There are jungles as full of trees as empty animals. The hunt’s almost done with them. A thorough review of studies on the impact of hunting activities on the biodiversity of tropical forests shows that where hunters arrive, the abundance of animal life has been reduced by up to 90%. The higher or less proximity to human settlements or a road determines whether a jungle will be empty of life.
The study, conducted by a group of ecologists led by Spanish researcher Ana Benítez, has reviewed 175 previous types of research conducted since 1970 that analyzed the effects of hunting on the abundance of wildlife. The other essential information they were looking for ways to measure the range in kilometers of the effect, as far as the hunters’ impact reached. They obtained data on 254 species of mammals and 97 species of birds. The work includes the situation of the rainforests of Latin America, Central, and Southeast Asia, and other tropical biomes, such as the African savannah or the Amazon closed.
Overall, in hunting areas, the abundance of birds has been reduced by 58% on average and that of mammals by 83% compared to areas where hunters do not arrive. These are averages; there are regions and species where biodiversity has disappeared by up to 90%. For researchers, the percentage difference between birds and mammals may be due to the relatively larger size of the seconds, which makes them more interesting pieces either to eat them or to sell them.
“Commercial hunting has more impact than subsistence, especially among mammals,” says Benitez, a researcher at Radboud University in Nimega, Netherlands. Although it might seem from the type of meat (from monkeys to rodents) that it is a small-scale local trade, Benitez also highlights its international dimension: “In some cases, they see this meat as a deli, in others, as is the case with pangolin in China, its drama is due to traditional medicine.”
The other great data offered by this research published in Science is the relationship between distance and degree of biodiversity reduction. Researchers applied the logic: the impact should be higher the closer to humans. They identified two key starting points, human settlements, and roads. They found that hunters only stray from the village or the street if strictly necessary.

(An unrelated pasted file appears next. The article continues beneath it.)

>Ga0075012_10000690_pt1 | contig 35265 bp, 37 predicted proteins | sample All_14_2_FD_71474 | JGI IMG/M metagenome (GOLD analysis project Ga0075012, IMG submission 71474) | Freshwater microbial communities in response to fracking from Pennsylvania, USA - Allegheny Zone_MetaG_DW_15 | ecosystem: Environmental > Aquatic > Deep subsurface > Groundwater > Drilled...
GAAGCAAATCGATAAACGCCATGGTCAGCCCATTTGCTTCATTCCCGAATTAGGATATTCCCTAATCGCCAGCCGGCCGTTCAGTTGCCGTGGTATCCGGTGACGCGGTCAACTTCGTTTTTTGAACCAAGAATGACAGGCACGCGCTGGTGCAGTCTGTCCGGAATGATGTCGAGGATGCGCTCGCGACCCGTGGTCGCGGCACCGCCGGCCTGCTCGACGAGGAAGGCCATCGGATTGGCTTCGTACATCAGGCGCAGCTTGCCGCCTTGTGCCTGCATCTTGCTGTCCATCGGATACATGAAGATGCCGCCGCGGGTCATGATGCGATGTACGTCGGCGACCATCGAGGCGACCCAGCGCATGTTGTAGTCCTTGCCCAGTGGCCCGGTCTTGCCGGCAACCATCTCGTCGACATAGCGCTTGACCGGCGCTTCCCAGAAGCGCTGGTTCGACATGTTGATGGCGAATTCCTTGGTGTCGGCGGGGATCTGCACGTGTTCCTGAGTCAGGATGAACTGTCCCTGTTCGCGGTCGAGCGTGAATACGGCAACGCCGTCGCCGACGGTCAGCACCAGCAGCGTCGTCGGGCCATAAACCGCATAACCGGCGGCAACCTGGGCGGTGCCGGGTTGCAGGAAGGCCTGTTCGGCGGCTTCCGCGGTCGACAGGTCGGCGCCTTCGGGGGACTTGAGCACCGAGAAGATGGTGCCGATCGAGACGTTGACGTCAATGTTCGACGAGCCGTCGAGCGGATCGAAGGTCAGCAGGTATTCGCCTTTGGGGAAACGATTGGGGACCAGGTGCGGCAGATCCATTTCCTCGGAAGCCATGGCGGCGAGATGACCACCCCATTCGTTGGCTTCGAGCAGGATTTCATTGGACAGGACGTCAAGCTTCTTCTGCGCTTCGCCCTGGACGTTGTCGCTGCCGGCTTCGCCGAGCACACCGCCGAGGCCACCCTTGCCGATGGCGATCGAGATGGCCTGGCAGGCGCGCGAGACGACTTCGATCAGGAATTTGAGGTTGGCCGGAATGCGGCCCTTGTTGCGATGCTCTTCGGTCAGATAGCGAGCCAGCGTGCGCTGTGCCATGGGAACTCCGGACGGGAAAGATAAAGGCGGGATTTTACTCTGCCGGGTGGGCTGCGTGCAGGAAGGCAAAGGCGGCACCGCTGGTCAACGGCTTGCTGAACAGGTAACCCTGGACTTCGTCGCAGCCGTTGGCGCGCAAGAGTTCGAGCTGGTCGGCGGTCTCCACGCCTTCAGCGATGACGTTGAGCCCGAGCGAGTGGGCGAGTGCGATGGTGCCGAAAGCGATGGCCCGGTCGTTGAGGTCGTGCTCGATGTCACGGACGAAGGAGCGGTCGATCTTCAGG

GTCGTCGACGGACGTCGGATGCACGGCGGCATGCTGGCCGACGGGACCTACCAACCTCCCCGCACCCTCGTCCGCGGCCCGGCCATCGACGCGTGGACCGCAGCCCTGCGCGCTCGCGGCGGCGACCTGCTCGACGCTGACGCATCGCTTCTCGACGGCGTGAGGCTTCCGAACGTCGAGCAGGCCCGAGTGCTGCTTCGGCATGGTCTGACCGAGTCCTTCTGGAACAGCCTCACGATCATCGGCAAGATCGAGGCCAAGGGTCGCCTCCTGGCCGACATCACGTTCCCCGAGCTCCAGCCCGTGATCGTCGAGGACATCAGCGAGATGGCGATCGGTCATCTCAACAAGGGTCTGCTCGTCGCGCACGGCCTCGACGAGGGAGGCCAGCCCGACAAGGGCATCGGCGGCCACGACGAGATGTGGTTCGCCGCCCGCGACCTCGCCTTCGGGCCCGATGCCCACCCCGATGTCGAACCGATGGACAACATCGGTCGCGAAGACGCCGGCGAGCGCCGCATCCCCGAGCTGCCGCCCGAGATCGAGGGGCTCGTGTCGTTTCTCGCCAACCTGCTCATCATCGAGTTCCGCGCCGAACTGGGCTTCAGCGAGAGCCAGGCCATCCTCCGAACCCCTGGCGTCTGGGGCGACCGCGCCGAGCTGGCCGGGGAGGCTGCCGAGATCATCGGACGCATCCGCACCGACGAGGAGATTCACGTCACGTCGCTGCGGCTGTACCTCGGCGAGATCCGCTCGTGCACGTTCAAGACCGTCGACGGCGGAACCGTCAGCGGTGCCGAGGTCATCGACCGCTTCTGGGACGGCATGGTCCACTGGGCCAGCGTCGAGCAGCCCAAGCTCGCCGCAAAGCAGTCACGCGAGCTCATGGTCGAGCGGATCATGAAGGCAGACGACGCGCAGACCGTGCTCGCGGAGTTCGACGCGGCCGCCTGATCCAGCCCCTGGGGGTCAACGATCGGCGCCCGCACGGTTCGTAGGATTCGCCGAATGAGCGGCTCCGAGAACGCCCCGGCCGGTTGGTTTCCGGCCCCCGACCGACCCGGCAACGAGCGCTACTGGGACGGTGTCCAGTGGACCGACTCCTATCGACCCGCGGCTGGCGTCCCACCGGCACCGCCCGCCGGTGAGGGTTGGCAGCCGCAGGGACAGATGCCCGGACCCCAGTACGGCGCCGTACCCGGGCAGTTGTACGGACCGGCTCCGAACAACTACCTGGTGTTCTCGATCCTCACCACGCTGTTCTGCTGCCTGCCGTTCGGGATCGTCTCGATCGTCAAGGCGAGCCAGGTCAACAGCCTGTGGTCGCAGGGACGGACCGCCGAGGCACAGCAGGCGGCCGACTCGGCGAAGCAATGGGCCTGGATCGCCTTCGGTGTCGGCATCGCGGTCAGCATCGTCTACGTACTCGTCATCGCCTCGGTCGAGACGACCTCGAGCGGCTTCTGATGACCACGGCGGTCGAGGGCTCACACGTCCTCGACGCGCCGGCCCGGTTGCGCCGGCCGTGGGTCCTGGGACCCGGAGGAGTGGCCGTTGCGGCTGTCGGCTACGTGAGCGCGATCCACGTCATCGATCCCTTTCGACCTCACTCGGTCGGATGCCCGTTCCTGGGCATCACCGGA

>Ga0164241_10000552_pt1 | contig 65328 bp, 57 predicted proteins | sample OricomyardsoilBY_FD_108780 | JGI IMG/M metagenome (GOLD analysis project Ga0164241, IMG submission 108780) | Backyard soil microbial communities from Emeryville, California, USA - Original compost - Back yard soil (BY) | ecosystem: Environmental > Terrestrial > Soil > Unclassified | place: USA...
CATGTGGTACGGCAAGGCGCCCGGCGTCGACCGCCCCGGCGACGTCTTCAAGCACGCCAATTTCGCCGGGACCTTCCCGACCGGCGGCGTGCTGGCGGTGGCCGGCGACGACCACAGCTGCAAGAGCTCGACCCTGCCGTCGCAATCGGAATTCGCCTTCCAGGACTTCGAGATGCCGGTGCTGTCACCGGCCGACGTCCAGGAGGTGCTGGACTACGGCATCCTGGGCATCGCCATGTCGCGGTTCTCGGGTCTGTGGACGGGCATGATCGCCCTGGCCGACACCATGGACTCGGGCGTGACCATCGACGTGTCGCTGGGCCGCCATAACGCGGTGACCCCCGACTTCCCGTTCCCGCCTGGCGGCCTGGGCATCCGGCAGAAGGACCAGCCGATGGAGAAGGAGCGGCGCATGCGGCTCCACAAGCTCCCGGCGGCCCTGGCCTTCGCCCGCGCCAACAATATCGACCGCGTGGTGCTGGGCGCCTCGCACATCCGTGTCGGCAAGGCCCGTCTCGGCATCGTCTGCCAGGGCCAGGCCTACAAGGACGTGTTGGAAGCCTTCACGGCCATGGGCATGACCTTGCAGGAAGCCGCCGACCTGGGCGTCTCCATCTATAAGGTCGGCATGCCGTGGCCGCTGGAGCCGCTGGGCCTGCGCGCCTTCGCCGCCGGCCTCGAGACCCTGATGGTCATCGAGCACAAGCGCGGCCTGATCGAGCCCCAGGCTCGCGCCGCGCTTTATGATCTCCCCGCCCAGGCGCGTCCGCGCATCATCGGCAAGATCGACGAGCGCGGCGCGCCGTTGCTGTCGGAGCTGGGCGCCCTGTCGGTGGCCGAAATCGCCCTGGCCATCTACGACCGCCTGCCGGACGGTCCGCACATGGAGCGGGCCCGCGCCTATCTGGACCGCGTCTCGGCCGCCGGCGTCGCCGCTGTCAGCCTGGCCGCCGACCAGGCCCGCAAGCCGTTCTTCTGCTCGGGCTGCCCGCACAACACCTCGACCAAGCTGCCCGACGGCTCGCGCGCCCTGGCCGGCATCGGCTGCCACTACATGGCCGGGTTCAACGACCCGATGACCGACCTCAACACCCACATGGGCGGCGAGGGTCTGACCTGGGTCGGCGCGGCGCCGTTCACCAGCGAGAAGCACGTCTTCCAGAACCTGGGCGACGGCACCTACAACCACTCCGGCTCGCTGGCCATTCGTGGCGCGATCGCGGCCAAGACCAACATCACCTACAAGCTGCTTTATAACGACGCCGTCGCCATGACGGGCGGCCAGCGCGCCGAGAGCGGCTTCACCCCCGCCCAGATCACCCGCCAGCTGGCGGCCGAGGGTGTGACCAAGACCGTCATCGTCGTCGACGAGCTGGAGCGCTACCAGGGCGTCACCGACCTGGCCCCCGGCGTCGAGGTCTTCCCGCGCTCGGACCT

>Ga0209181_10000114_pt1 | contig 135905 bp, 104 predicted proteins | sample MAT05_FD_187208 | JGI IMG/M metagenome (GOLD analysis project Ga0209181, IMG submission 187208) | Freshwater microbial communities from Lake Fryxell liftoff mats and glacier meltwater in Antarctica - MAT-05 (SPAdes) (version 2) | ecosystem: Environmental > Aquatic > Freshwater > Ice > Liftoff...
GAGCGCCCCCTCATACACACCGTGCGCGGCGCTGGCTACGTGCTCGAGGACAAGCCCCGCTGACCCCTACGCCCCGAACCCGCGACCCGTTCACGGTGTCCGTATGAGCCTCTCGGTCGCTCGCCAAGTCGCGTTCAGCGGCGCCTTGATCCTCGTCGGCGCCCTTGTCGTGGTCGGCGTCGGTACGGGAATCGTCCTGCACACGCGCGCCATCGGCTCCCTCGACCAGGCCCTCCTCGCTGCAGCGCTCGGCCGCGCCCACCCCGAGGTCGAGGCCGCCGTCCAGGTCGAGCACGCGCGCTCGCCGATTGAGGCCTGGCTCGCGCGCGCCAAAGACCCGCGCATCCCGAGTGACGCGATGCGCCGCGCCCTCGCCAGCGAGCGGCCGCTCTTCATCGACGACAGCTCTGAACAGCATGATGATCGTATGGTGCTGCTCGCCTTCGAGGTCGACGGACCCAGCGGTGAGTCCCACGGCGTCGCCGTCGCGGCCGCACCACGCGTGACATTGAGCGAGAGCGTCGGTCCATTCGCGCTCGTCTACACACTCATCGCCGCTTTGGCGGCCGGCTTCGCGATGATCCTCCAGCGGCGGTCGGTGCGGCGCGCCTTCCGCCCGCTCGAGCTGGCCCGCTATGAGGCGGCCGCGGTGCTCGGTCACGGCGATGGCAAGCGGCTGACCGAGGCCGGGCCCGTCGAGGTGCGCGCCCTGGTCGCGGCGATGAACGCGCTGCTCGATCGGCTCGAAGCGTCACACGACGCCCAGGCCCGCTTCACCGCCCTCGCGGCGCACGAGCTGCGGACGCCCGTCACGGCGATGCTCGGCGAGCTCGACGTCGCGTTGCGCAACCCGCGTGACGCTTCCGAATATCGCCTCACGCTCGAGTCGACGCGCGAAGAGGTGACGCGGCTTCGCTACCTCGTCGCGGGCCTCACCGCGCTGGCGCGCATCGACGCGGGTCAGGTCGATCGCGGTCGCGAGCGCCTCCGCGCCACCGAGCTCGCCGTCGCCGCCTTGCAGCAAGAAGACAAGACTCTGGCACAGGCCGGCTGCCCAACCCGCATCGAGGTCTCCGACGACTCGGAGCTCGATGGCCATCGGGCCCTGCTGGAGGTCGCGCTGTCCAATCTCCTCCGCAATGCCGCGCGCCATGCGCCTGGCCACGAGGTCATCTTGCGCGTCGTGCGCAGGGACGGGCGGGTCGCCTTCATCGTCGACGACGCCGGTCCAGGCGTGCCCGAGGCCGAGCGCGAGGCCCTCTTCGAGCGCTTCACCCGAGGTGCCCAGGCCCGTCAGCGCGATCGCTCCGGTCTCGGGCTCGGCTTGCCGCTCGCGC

Thus, they estimated that within a radius of about 500 meters around one of these personal hotspots, there are hardly any birds. In the case of mammals, 90% have disappeared in 700 meters around. But as the distance from the center increases, the fauna also recovers. The abundance of birds is equal between hunting areas and hunter-free areas upon reaching seven kilometers. Mammals need about 40 kilometers to escape the hunters.
“These distances are related to the access capacity of a walking person,” says the Spanish researcher. But it’s not a static distance. “As the larger animals disappear, or the ones with the most commercial value, the hunter increases the distance he travels,” adds Benítez.
In addition to the proximity to a village or a road, the study also highlights that the closer to a city, it can function as a market, the worse for animals. Also, it reveals that species living in protected areas are also not spared from harassment by hunters. In this case, hunting is almost all commercial in nature.
Although the aim of this work was not to identify which species are the most hunted, the researchers were able to draw some conclusions: the largest animals are the most decimated. Among mammals, while the various species of ungulates, rodents, and apes are hunted mainly for their meat, felines are exterminated by being competitors of humans.
What is worse is that, as the study authors point out, the impact of hunting on animal life will be increasing. The two main risk factors are proximity to a village or road. “In Africa, 90% of the remaining forests are less than 50 km from a road,” Benítez recalls. With the expected increase in population in these regions, the new settlements, the new roads will go further and with them the hunters.
In a commentary on Science, the biologists of the University of California, Berkeley, Justin Brashares, and Kaitlyn Gaynor, recall that hunting is a very complex problem: In these regions, hunting overlaps to survive with hunting to make some money and with the illegal one that offers more significant benefits. And, in many cases, it is the same hunter in all three cases.